Rational thoughts result from Buddhist meditation

A recent study conducted at Baylor Medical College in Houston, has found that people who partake in regular Buddhist meditation are more likely to engage in rational thought.

The neurological processes of twenty-six long term meditators were compared to a control group during their participation of the Ultimatum Game. The game is an economic decision-making task that in order for a rational decision be reached, the player must control any emotional factors and focus on logical outcomes. The game consists of two players who have the opportunity to win a sum of money providing they can divide it between them. The first player will recommend how to split the money, if the second player accepts the offer the split is made as the proposer suggested, however if the offer is rejected neither player wins.

The game theory suggests that the rational solution is for the proposer to offer the smallest amount of money and for the second player to accept it despite how unreasonable or unfair this may appear. However when ‘irrational’ humans play often the suggested split is relatively equal and fair, meaning the proposer has less money or the second player is often unwilling to accept a small proportion.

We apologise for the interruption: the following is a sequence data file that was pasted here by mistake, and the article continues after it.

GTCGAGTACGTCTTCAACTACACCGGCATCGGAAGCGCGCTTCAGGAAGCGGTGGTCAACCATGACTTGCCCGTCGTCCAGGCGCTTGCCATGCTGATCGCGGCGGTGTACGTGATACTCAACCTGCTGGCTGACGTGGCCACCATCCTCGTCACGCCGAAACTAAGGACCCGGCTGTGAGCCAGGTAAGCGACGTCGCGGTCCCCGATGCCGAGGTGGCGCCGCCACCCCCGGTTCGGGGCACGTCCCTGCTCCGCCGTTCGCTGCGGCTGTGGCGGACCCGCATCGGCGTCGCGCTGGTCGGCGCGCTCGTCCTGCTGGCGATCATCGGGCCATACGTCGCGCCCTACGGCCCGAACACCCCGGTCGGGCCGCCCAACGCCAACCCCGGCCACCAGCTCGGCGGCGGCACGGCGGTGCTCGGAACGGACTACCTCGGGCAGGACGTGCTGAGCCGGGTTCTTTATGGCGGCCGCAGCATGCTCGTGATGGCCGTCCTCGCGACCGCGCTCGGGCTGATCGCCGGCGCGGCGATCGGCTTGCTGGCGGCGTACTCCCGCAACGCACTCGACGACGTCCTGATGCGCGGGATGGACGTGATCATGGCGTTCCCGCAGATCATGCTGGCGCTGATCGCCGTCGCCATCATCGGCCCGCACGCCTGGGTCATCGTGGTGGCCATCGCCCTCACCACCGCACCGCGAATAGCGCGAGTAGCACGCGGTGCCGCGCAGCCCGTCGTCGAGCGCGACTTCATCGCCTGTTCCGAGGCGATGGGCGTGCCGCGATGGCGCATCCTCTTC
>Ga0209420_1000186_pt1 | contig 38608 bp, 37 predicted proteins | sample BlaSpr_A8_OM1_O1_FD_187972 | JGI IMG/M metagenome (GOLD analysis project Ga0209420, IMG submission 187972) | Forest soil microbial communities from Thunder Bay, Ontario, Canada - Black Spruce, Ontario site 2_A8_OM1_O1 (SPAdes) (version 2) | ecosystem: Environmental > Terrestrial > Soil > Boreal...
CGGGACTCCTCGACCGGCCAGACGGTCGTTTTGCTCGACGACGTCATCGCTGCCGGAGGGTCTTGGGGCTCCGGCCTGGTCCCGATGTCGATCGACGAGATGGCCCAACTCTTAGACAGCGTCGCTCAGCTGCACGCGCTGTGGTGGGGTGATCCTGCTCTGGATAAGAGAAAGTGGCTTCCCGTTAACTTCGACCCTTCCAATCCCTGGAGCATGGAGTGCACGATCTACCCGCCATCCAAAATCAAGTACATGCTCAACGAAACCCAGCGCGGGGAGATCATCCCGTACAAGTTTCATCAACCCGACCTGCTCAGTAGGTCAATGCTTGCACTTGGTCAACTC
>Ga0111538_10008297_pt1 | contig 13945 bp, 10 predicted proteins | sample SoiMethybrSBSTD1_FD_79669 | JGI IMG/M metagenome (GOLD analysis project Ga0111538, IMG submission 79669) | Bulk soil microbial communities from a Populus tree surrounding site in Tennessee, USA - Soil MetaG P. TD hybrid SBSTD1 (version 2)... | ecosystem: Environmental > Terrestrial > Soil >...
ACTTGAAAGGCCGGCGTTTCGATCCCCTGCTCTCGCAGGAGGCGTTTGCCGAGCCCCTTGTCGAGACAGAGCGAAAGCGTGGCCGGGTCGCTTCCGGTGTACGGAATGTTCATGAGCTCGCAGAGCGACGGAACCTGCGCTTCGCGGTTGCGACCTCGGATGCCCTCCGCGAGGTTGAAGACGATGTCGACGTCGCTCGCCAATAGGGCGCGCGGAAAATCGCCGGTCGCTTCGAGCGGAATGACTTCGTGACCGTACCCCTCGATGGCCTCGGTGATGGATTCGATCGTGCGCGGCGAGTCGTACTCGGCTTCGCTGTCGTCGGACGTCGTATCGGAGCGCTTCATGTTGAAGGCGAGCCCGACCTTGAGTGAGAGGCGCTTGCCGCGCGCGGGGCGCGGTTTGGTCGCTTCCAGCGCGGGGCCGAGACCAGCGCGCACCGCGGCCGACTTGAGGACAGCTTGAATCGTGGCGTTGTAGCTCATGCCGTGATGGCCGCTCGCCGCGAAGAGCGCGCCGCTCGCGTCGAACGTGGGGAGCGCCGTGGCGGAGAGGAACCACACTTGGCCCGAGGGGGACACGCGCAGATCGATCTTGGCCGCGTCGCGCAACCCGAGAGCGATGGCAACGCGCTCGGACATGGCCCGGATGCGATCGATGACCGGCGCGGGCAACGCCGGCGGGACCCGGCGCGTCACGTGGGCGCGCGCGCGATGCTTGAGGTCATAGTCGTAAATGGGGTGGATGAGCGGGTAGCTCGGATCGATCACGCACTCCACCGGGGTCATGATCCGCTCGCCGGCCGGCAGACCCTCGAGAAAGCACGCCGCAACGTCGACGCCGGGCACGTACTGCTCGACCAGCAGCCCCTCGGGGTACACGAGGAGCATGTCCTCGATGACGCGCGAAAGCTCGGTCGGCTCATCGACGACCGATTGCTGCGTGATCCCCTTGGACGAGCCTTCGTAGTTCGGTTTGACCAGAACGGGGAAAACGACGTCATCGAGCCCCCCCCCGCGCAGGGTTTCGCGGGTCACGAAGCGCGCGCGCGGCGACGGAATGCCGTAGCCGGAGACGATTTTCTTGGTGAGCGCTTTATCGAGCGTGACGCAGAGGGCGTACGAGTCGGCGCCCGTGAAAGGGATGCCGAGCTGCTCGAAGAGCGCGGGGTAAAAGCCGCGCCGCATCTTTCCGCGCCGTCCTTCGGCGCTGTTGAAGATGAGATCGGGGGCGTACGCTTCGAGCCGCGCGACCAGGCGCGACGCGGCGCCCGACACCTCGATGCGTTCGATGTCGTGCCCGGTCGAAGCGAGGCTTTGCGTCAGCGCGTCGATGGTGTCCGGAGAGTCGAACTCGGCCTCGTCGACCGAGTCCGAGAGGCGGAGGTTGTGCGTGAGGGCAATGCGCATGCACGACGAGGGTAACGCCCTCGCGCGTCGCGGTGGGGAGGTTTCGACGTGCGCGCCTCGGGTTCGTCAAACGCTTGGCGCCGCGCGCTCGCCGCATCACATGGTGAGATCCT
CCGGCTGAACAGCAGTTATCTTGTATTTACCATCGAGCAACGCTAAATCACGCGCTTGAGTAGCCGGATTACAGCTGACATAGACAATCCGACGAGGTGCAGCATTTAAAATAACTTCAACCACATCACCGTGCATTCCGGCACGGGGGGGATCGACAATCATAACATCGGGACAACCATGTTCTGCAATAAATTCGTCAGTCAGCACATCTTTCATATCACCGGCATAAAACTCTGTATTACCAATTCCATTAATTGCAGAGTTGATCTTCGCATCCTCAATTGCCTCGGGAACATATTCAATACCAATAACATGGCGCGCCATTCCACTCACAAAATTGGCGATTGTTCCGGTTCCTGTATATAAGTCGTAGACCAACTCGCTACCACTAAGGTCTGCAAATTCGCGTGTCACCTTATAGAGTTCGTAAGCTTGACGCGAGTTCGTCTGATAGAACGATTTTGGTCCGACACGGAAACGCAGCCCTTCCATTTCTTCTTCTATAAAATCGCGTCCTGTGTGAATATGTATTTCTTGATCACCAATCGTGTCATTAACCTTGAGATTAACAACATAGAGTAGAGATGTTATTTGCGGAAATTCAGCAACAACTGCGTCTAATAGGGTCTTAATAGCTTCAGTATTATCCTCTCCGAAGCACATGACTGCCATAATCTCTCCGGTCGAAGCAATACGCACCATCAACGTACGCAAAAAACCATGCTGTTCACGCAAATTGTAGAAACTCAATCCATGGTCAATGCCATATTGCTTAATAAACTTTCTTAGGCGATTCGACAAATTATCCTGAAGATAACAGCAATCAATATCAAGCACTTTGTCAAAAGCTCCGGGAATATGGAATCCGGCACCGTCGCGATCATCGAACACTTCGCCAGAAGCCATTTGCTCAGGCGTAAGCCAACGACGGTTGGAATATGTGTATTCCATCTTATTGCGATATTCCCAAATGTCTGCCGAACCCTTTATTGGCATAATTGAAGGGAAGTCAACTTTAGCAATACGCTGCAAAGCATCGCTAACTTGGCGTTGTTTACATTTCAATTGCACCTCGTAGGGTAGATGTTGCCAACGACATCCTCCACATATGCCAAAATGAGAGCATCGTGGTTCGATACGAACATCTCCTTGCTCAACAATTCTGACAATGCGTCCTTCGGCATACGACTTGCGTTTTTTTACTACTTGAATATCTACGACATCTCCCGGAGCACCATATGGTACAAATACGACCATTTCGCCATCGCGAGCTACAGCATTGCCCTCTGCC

The aim of this particular study was to establish if Buddhist meditators would accept unfair offers rather than leaving with nothing to a greater extent than non-meditators. This was found to be the case with meditators accepting twenty-five percent more unfair offers than the controls. Functional magnetic resonance imaging (fMRI) also supported these results. Networks of the brain thought to be involved with cognitive processes were activated in the brains of meditators when they were contemplating accepting an unfair offer while in the control brains areas thought to be involved in emotion processing was activated.

This research adds to social and clinical indications that persistent meditation training and mindfulness may positively aid human decision making and rational thinking.

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